Translational Research - The Blue Sky & Beyond

Introducing entirely new fields of study to further our scientific understanding and to impact future technologies is an essential part of the Macroarc research philosophy. One Blue Sky field the team is pioneering focuses on 3D printed materials that exhibit disparate chemical, electrical, mechanical, optical or thermal properties to achieve the desired function. For example, a common limitation of 3D printing is that complex geometries need to incorporate sacrificial material to provide structural support. One solution to this problem lies in the incorporation of photoresists containing labile bonds or linkages that allow for degradation on demand. One avenue our team has used to address the problem is through controlling degradation temporally by employing orthogonal cleavable photoresists in addition to spatially via light. As well as controlling degradation of 3D microstructures, a large body of the team’s research focuses on tailoring the mechanical properties of 3D microstructures, such as hardness, complex elastic modulus, and loss factor, using visible light post‐manufacturing. Jointly with our close partner, the group of Prof. Martin Wegener at the KIT, we explore photochemical processes that allow the reduction in the writing feature sizes during 3D laser lithography. In particular, by exploiting STimulated Emission Depletion (STED) concepts pioneered by Nobel Laureate Stefan Hell, the Macroarc team has translated these into the chemical realm through design of next generation STED photoresists.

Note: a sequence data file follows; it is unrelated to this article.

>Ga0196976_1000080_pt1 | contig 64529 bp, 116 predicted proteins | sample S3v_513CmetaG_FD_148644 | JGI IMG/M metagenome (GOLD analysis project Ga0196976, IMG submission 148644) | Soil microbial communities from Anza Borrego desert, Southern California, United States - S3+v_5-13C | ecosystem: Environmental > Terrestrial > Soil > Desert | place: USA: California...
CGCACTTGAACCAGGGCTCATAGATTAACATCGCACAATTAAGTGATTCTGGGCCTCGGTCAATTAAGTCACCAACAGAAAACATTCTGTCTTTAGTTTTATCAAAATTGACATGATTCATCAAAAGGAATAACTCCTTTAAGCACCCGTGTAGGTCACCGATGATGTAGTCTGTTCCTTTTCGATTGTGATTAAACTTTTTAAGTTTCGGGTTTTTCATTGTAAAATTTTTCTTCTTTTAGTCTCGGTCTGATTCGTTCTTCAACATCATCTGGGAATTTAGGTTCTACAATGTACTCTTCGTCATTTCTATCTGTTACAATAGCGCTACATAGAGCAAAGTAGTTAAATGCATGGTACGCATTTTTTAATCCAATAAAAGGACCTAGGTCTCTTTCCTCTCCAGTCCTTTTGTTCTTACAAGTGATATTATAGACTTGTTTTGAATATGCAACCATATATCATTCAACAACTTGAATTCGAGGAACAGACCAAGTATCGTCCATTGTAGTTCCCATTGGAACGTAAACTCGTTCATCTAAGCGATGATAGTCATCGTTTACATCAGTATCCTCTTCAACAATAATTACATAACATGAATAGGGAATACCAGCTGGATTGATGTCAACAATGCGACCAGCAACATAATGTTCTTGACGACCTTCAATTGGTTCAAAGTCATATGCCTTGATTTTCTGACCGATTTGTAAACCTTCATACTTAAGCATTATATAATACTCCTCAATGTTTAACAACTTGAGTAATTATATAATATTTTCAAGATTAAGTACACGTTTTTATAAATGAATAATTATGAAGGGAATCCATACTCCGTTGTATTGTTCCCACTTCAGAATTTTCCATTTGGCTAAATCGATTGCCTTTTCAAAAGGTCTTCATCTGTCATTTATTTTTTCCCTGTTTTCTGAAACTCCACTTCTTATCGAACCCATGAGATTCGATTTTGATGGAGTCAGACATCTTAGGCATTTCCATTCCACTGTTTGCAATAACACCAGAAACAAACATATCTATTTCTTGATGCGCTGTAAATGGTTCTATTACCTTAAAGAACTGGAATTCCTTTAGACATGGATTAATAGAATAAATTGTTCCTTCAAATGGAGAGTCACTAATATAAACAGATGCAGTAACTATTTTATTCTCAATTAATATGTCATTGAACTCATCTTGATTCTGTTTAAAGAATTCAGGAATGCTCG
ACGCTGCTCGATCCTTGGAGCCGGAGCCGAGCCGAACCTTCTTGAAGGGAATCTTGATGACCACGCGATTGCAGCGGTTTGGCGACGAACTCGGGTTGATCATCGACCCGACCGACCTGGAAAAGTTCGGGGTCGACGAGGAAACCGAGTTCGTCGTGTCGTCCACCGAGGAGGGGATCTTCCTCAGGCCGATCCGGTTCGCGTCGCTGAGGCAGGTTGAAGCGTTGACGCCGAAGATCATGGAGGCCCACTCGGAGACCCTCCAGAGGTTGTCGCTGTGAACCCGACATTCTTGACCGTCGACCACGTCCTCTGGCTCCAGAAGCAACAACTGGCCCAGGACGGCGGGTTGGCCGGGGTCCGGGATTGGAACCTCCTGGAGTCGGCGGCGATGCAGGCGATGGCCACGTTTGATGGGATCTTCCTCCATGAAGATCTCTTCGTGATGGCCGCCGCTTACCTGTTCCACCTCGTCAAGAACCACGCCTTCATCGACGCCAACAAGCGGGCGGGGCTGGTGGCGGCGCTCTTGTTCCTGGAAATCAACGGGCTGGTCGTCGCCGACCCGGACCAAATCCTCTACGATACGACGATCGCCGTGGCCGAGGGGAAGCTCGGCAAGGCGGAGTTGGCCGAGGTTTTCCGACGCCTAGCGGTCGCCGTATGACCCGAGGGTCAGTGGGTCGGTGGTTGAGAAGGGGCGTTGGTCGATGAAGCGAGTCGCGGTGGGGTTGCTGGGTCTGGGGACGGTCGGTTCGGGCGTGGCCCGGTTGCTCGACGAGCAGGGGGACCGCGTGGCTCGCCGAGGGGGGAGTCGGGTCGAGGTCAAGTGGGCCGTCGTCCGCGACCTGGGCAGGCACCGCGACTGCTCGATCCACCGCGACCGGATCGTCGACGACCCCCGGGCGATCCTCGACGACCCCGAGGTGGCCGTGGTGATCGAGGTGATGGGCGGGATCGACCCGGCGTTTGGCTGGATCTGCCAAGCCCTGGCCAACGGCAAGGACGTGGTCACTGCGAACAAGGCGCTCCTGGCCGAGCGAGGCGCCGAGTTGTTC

Tweets

Ishrath and Kai presenting at the Queensland Annual Chemistry Symposium at @Griffith_Uni. Check out Kai’s and Ishrath’s cool work here https://pubs.rsc.org/en/content/articlelanding/2021/py/d1py00533b https://pubs.acs.org/doi/10.1021/acsmacrolett.0c00688 @QUTmaterials @QUT

Wonderful collaboration with the team of @cathy_lefay, where we contributed the surface analysis, just out in @PolymChem https://pubs.rsc.org/en/content/articlelanding/2021/py/d1py01344k Protecting plastics from bacterial growth is critical for preventing disease in many applications @QUTmaterials @QUT @_LukasMichalek_

Very happy to see QUT's first joint Max-Planck-Laboratory taking shape https://www.qut.edu.au/news?id=179248 as we strengthen QUT's future in high quality scientific collaboration with German institutions @QUT @QUTmaterials.